Monday, 30 March 2009

Flood Control and Willows

The Town Council is arguing that the way to control floods in Cesky Krumlov is to cut down the willows and to remove the natural banks on which they stand with concrete walls. There are several arguments against their plans - a) the aesthetic one, most of the time the river is low and the concrete will look awful, especially in this UNESCO heritage site, b) the heritage one, they are destroying an island which has been around for centuries, c) wildlife - the island is home to nesting birds and even occasionally plays host to otters. But I for one am not convinced that what they are proposing is the best way to control flooding either.

The key thing to note is that flooding is not common in Cesky Krumlov - in fact they are planning for a 100 year flood event. How can such a rare event justify such vandalism? Now as it happens flooding is common in Gloucestershire (my English home), indeed it is pretty common in Britain fullstop. In the UK we have rather moved away from constantly resorting to concrete walls, preferring to "focus on ways that work with nature, not against it" (in the words of the UK Government). Part of that strategy is the use of willows and other riverside trees to bind the river banks. There has been some fascinating approaches which create riverwalls from living woven willow (example shown above).

Equally important is to address the cause of the flooding rather than the flood. Locally the general view is that the last big flood was caused by someone opening the sluices on Lake Lipno and releasing a huge amount of water into the River Vltava, which swept down and flooded the towns, such as Cesky Krumlov, along its banks. The simple answer would then appear to be, don't open the sluice gates like that!

For an account of the open meeting of the Krumlov Town Council, visit

If you want to help the protest you can do two things - 1/email the Town Hall (addressed to the Mayor, Ing. Luboš Jedlička) c/o adding your name in support of the petition of March 2009 that asks for the retaining of the small island under Lazebnicky bridge
2/ write to UNESCO and ask whether they are aware of this situation, the citizens' protests, and the extent of damage the projected works may cause. The name and contact details

Wednesday, 25 March 2009

More on Town Planning & Cesky Krumlov

As I mentioned in my previous blog, we have seen a sad decline in community shops and other usage in Cesky Krumlov. One such loss is that of the ironmongers which sat on Latran among the hotels and hostels. The doorway was always framed with spades, metal buckets and other 'mongery. When you went in you were faced with an assortment of tools and kitchenware. You could buy individual screws and hooks in all sizes and designs, metal brushes, scythes for the orchard, coal skuttles, clothes airers, a pronged tool to gather forest berries, things familiar and things whose purpose was a mystery to me. The shop had that very special smell that took me back to the ironmongers that I had visited with my father in my childhood, of polish and firelighters. The owner spoke not a word of English and very little German and so I communicated by pointing, miming and when all else failed drawing the object of my purchase. Then one day it was gone and the town is the lesser for it.

Another shop that has disappeared is the old hunting shop a few doors down from the ironmongers. The window was always full of the green huntsman jackets, hats, knives of various types, and shotglasses decorated with painted hunting scenes. I would go there to buy mushroom knives, such as the one shown here with a useful brush at one end for removing the dirt from one's finds. Now I cannot find anywhere that sells them in Cesky Krumlov, and, given the ease with which one can lose knives when mushrooming, I miss it. Now the shop sells trendy snow and skateboarding clothes.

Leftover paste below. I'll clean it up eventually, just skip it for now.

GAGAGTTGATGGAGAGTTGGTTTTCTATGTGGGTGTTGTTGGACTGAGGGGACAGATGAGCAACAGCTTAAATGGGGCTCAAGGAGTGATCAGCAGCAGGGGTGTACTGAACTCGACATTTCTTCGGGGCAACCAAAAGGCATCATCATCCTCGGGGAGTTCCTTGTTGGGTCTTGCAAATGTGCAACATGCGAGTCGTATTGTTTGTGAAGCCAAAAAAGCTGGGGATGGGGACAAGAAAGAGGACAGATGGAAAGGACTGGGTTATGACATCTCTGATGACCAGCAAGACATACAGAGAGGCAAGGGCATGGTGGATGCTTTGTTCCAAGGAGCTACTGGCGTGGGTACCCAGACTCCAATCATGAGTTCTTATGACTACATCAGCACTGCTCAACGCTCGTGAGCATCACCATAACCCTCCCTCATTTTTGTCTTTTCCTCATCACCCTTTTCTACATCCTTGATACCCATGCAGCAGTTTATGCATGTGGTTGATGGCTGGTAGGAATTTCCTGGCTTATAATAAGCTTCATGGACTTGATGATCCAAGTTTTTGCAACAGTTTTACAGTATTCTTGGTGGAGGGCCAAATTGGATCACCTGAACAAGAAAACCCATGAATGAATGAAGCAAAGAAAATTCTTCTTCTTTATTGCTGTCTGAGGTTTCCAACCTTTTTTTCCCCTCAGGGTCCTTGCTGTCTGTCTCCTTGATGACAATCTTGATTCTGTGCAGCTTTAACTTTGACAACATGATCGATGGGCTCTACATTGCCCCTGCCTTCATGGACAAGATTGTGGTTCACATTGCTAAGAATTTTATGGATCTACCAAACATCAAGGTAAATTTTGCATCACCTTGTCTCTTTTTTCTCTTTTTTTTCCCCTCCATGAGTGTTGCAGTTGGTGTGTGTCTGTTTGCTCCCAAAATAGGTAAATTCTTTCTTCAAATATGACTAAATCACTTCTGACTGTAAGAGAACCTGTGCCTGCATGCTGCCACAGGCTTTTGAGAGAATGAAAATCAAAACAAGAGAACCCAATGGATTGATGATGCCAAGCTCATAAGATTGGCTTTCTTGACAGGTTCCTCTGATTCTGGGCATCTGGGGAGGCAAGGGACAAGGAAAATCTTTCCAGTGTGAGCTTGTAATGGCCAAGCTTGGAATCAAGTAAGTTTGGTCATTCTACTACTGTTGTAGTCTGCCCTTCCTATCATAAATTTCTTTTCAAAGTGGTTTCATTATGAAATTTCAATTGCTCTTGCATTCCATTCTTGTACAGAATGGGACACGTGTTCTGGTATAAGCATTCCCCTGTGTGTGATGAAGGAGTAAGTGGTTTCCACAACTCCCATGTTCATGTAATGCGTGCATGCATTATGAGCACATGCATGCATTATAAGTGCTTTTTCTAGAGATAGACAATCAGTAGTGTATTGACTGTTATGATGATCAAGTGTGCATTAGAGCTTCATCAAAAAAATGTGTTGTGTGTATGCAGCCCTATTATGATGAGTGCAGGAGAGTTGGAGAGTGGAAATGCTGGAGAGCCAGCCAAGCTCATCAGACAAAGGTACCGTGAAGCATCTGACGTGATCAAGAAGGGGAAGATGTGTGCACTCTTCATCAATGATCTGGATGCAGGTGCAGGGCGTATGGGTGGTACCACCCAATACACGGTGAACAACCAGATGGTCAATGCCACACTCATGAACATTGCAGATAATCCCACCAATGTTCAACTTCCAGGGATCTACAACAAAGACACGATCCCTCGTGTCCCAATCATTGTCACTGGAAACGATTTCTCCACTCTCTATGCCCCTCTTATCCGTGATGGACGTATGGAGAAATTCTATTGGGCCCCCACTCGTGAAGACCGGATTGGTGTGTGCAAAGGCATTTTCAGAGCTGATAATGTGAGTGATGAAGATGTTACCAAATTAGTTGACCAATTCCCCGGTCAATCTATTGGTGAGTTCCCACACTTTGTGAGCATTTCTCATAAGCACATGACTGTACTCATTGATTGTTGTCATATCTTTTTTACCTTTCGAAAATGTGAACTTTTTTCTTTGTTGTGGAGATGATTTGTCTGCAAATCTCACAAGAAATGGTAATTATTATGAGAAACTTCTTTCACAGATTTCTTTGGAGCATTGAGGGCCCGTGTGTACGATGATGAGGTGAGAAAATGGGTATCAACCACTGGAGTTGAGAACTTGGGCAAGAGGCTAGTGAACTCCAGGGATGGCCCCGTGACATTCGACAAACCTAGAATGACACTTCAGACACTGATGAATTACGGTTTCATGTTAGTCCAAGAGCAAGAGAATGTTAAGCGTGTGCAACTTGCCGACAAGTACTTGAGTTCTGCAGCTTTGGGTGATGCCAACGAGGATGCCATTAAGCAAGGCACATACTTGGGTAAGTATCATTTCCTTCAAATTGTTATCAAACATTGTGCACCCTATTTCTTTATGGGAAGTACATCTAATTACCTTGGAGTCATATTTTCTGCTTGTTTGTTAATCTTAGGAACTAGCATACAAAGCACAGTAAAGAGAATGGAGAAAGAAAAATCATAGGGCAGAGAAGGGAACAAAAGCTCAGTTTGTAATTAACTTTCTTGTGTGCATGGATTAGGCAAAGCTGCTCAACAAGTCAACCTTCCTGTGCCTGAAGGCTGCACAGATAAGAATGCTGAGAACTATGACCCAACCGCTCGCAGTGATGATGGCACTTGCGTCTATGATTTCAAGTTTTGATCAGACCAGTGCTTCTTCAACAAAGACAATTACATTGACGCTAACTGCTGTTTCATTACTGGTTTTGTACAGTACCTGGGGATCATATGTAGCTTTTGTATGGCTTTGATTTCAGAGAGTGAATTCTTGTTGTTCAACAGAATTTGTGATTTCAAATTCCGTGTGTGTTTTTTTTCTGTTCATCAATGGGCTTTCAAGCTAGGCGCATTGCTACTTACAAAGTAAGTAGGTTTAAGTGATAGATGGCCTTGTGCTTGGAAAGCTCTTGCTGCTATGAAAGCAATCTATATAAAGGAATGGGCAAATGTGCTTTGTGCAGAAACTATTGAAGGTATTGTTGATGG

Saturday, 21 March 2009

Town Planning and Cesky Krumlov

The ongoing saga of the ducks and the island has reminded me that I have been meaning to blog about town planning in Cesky Krumlov. Regular readers of this blog will know of my concerns about the commercial exploitation of the town at the expense of its heritage and community - if you haven't do check out my post on the Alchemist's house and UNESCO or Not.

Some of you may even know that I work in community development and planning. I am fascinated by the way towns work both practically and spiritually. In my profession I am amazed by how little is taught to town planners on how to study the historical geography of place. Towns do not simply appear, they evolve, they respond to the dynamics of their community and the physical geography of the landscape. The town gains a memory, a grain in the wood, and planners play with that at their peril.

If you look at Cesky Krumlov you will be struck by a number of things. Firstly there is the oxbowing river with two bends so acute that they nearly touch and create an island. This river brings trade and money, its control means power. And so on one side there is the castle built on to a cliff, the second largest in the Czech Republic, its owners richer than the Holy Roman Emperor himself. And spilling down the hill from the river are houses and shops, in the foothills of the castle so to speak, serving the castle.

Across the river there is another force in play – the New Town with its many elaborate merchant houses focusing on the town square. Just as the Castle had its tower as a prominent statement of power, so in the New Town the tower and spire of St Vitus church speak of the power of the church. A dialogue is taking place between earthly and heavenly powers (of castle and church). While around their feet the process of trade and transaction gives the town its life blood.

Water forms boundaries – the river a natural moat and highway. Water also is at the centre of things, as both in the castle's courtyard and in the new town square there are wells and fountains. And under all is the granite rock that forms the cliff on which the castle sits and the building stone for church, castle and merchant home alike. But look close and you will see that the granite cliffs are riddled with holes, where mines have been dug to extract graphite and where water springs from the rocks.